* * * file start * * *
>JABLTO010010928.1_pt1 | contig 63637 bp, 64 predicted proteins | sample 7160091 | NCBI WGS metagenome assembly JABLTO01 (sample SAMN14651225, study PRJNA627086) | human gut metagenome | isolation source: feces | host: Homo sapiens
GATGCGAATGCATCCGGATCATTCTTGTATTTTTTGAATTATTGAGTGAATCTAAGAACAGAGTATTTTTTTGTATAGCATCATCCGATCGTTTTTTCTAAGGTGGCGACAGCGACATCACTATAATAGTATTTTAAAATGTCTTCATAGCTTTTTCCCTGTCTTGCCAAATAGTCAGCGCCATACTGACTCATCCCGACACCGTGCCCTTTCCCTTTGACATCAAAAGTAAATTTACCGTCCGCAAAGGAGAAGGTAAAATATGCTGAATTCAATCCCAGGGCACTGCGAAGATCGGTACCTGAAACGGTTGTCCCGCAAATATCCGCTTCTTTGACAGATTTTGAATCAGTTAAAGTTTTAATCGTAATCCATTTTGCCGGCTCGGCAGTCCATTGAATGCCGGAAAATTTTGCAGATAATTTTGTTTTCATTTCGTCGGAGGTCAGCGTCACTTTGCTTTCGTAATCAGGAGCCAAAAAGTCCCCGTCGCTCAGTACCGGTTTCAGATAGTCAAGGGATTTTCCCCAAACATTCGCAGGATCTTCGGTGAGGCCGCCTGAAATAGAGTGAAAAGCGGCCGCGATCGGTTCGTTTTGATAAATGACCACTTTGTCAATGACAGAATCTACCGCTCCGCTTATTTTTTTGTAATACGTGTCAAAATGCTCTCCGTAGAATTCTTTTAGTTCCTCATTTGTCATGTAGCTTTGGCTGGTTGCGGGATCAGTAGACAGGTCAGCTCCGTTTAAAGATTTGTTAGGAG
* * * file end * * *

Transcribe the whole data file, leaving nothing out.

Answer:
>JABLTO010010928.1_pt1 | contig 63637 bp, 64 predicted proteins | sample 7160091 | NCBI WGS metagenome assembly JABLTO01 (sample SAMN14651225, study PRJNA627086) | human gut metagenome | isolation source: feces | host: Homo sapiens
GATGCGAATGCATCCGGATCATTCTTGTATTTTTTGAATTATTGAGTGAATCTAAGAACAGAGTATTTTTTTGTATAGCATCATCCGATCGTTTTTTCTAAGGTGGCGACAGCGACATCACTATAATAGTATTTTAAAATGTCTTCATAGCTTTTTCCCTGTCTTGCCAAATAGTCAGCGCCATACTGACTCATCCCGACACCGTGCCCTTTCCCTTTGACATCAAAAGTAAATTTACCGTCCGCAAAGGAGAAGGTAAAATATGCTGAATTCAATCCCAGGGCACTGCGAAGATCGGTACCTGAAACGGTTGTCCCGCAAATATCCGCTTCTTTGACAGATTTTGAATCAGTTAAAGTTTTAATCGTAATCCATTTTGCCGGCTCGGCAGTCCATTGAATGCCGGAAAATTTTGCAGATAATTTTGTTTTCATTTCGTCGGAGGTCAGCGTCACTTTGCTTTCGTAATCAGGAGCCAAAAAGTCCCCGTCGCTCAGTACCGGTTTCAGATAGTCAAGGGATTTTCCCCAAACATTCGCAGGATCTTCGGTGAGGCCGCCTGAAATAGAGTGAAAAGCGGCCGCGATCGGTTCGTTTTGATAAATGACCACTTTGTCAATGACAGAATCTACCGCTCCGCTTATTTTTTTGTAATACGTGTCAAAATGCTCTCCGTAGAATTCTTTTAGTTCCTCATTTGTCATGTAGCTTTGGCTGGTTGCGGGATCAGTAGACAGGTCAGCTCCGTTTAAAGATTTGTTAGGAG